"Liberal" is another of those words that can defy concise explanation. However, I believe that in general, if conservatism can be fairly said to be "...trying not to do anything stupidly risky, things that fly in the face of common sense, that defy the testimony of God in nature and Scripture, that flout history, that ignore the fallen and depraved nature of mankind; as an approach to life and governance that seeks to limit government to the role laid out for it by God, thereby establishing justice and protecting Man's God-given rights," then liberalism would be the willingness to do stupidly risky things without regard for common sense, history, the fallen and depraved nature of mankind, the testimony of God in nature and Scripture, and, very often, to use government as an instrument by which it hopes to achieve its often hopelessly ill-defined and unrealistic goals. I would say that in general, the big flaw in liberalism is that it tries to base its approach to life--and governance--on the shifting sands of man's reason untethered to the revelation of God. It starts with autonomous man and tries to reason its way upward, and ends with a society in which justice is sacrificed to every man doing what is right in his own eyes--and indeed, one could make the case that that is its purpose: to allow man to justify what he wants to do anyway as being right.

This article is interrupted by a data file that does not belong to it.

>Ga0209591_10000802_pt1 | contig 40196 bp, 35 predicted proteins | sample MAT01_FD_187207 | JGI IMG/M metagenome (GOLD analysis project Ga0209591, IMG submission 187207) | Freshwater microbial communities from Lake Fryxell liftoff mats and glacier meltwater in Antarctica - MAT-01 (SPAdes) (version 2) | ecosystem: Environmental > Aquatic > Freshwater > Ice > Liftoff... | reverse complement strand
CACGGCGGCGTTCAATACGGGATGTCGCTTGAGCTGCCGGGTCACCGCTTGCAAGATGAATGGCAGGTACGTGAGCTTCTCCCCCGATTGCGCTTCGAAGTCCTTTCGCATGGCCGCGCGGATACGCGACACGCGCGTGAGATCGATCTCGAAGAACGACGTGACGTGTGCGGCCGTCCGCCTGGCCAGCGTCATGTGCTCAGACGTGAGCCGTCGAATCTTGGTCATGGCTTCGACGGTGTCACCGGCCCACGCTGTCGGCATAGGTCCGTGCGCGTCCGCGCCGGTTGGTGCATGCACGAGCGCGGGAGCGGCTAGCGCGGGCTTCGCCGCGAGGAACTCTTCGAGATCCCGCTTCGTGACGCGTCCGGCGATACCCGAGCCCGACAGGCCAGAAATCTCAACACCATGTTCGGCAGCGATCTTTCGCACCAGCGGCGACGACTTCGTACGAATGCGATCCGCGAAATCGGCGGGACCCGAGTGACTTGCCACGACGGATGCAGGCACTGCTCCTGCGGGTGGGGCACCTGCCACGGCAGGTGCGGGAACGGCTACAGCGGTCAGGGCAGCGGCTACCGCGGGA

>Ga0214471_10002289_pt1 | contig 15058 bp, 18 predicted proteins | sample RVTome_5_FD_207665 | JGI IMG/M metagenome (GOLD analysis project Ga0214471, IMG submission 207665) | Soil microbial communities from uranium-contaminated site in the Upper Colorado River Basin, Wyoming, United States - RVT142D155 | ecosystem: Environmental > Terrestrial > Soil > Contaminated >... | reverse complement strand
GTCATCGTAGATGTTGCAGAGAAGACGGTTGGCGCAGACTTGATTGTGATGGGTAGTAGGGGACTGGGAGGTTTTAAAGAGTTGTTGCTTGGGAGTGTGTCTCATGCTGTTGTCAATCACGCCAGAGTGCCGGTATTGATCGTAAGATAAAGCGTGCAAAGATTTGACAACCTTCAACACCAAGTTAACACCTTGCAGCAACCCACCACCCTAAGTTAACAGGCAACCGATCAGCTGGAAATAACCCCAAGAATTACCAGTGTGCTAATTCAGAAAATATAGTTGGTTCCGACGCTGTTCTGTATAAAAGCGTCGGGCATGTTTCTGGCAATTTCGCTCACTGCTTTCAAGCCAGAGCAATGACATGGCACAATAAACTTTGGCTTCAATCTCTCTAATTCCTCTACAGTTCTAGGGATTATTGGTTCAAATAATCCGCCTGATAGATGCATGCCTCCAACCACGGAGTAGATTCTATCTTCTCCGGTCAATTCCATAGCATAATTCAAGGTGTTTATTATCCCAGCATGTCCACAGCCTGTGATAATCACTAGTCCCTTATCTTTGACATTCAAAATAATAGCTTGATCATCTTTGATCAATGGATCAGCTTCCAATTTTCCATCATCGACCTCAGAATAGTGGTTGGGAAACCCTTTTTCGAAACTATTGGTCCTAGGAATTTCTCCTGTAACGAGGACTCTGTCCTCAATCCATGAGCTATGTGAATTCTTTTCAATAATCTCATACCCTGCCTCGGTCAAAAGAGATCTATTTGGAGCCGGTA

Conservative, Conservatism

When it comes right down to it, it is fairly hard to come up with a concise, yet satisfactory, definition of "conservative." For one thing, like liberal, the word can be applied to more than just the political sphere; there are social conservatives, "conservative" chess players, etc. It might be easier to define conservatism as trying not to do anything stupidly risky, things that fly in the face of common sense, that defy the testimony of God in nature and Scripture, that flout history, that ignore the fallen and depraved nature of mankind; as an approach to life and governance that seeks to limit government to the role laid out for it by God, thereby establishing justice and protecting Man's God-given rights. A conservative, then, would be a person who practices conservatism, especially when it comes to governance.